The social worker comes and meets with Rhonda and Cassie, as Cassie reads the letter she wrote to the adoptive parents. The social worker feels this was a wonderful exercise to get to the point of why she is contacting them. Cassie is asked now that the current address and phone number is known for the adoptive parents and her birth son, how she will fee if Rhonda called them and how she would feel if she sent the letter. Cassie doesn’t know which is best, but given the choice she jumps up and down and says, “Call today!”

Candy, meeting with Iyanla, says on the inside she feels sexy and feminine, much more than on the outside, and wants to know how to get that feeling from the inside to the outside. Asked what is blocking it, she realizes it’s how she feels about herself physically. Iyanla instructs her to close her eyes and feel her face, and she describes having chubby cheeks and a softness. Feeling down her breasts and alongside her body, Candy says it’s not very feminine, because big is bad, and realizes that big hides things, and it’s her femininity that is being hidden. She knows she started hiding this so that her father would see a boy and not a daughter. She is tired of being referred to as the fat girl by him. Feeling her face again, she says it’s not a boy’s face, but a beautiful girl’s face.

Iyanla sends Candy to a photographer where they will take what they have now and make it beautiful. Inside the stodio she is nervous, knowing she doesn’t take good pictures. But they send her through wardrobe and makeup. They even take a flat iron to her hair, and leave it down and very straight. She is absolutely gorgeous when they are through. Looking in the mirror, she knows her roommates will freak. Candy takes many different pictures in very femine poses, and they are printed out for her to take home. Once there, her roommates are astonished, just as she knew they would be. Iyanla walks in and sees her and shouts, “Oh my God!” and tells her that she is blown away. Looking in the mirror, she tells Iyanla she sees female and happiness, and most of all, sees herself.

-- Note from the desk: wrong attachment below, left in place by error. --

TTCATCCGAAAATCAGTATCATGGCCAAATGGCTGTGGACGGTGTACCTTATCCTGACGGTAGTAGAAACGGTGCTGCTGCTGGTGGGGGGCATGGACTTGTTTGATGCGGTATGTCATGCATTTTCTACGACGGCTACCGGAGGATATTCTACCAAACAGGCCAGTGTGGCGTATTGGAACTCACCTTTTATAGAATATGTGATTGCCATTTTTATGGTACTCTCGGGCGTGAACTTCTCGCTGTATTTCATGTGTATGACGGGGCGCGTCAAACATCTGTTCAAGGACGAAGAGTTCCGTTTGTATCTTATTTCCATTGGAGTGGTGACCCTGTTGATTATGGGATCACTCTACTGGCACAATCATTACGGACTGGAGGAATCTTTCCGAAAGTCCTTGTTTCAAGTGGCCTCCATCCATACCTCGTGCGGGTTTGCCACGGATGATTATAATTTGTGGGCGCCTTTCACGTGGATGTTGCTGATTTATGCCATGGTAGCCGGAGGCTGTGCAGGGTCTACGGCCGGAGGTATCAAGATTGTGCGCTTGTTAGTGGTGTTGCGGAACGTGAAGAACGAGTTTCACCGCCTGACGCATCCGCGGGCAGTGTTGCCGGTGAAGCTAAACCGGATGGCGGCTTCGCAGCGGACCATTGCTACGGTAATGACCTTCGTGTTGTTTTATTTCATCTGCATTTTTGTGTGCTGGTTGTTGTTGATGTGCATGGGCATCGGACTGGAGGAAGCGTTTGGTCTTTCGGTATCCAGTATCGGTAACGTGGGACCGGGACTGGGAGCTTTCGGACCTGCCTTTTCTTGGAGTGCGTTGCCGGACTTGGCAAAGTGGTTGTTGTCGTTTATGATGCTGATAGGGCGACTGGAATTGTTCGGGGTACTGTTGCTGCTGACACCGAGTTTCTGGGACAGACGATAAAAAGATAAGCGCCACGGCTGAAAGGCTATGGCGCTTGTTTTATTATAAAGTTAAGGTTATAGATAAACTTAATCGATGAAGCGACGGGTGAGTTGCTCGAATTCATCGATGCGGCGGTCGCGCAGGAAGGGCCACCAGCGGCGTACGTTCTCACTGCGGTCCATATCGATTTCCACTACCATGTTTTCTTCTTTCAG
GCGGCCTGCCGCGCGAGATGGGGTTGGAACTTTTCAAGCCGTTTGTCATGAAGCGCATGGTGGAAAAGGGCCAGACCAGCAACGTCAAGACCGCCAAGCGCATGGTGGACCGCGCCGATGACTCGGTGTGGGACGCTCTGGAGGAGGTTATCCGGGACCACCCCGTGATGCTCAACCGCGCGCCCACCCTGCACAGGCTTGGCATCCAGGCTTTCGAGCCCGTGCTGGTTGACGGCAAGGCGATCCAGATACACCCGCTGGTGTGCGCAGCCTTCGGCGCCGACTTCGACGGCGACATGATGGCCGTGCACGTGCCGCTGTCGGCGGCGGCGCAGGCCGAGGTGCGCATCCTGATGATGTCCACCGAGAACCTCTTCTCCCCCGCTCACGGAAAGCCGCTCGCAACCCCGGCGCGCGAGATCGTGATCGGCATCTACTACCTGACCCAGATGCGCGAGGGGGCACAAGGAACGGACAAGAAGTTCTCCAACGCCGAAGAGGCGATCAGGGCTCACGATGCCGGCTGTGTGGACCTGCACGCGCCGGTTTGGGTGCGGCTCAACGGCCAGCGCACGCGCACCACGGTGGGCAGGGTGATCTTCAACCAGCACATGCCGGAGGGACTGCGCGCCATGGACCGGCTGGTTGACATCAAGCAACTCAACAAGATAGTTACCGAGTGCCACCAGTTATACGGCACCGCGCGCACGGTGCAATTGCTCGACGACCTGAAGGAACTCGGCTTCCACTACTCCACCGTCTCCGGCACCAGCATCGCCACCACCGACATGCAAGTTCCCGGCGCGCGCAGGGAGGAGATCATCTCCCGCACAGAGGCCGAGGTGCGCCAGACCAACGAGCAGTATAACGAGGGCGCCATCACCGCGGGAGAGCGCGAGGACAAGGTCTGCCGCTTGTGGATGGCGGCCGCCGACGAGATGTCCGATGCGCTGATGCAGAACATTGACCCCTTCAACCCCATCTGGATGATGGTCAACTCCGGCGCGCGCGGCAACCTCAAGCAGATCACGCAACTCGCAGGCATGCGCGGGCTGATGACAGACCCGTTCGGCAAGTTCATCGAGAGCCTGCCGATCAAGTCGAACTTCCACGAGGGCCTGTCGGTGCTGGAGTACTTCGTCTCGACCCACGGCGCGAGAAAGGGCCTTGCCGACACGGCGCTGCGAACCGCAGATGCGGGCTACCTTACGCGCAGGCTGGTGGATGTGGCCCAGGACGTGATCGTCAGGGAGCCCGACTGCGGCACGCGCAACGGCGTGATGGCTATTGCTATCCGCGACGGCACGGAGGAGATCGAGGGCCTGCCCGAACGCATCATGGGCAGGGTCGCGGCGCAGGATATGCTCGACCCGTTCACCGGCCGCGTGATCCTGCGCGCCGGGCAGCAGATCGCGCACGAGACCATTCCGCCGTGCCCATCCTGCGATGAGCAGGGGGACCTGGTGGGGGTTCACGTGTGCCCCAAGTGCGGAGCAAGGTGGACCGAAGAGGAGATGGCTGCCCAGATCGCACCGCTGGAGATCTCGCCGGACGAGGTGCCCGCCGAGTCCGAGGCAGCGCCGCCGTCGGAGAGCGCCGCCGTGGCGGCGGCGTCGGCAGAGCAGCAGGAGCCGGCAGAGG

Rhonda, sitting with Cassie, calls the adoptive mother and is rebuffed from the very start of the call after introducing herself as an intermediary for Cassie. The adoptive mother nearly hangs up, and Rhonda works real hard to not just get her to stay on the line but to also get her to allow Cassie to talk to her birth son. The adoptive mother doesn’t want any problems in her family, and Rhonda tells her neither does Cassie, she just wants information. The birth son has had addiction problems and is currently in recovery, and it’s clear the mother blames Cassie for the problems, knowing Cassie’s history. Rhonda urges her to believe this is not the same Cassie from eighteen years ago. Rhonda ends the conversation giving the mother her phone number and encouraging her to call if she changes her mind. Rhonda tells Cassie she believes her son doesn’t know he is adopted because the adoptive mother refused to answer that question. Asked if it’s worth all this, Cassie says yes, as she has already called herself enough names; this won’t hurt her any more, and she knows she is now a different person.

Cassie has lifted many of her walls, but the interference now is the adoptive mother’s walls. She fears the old Cassie, and is so afraid her appearance in the son’s life will send him back to addiction. This is where many fail. We can lift our own walls, but we can’t lift other people’s walls around the perceptions they hold of us. That’s why many of us give up. Hopefully, Cassie will continue. She has come so far, if her adoptive son knew her, he would be proud.

I welcome all questions and comments at LauraBelle@realityshack.com


Freelance writer, webmaster of realityshack.com, chief editor at applemagazine.com, contribtor to TechLife News and maketecheasier.com, martial arts instructor, and mother of two.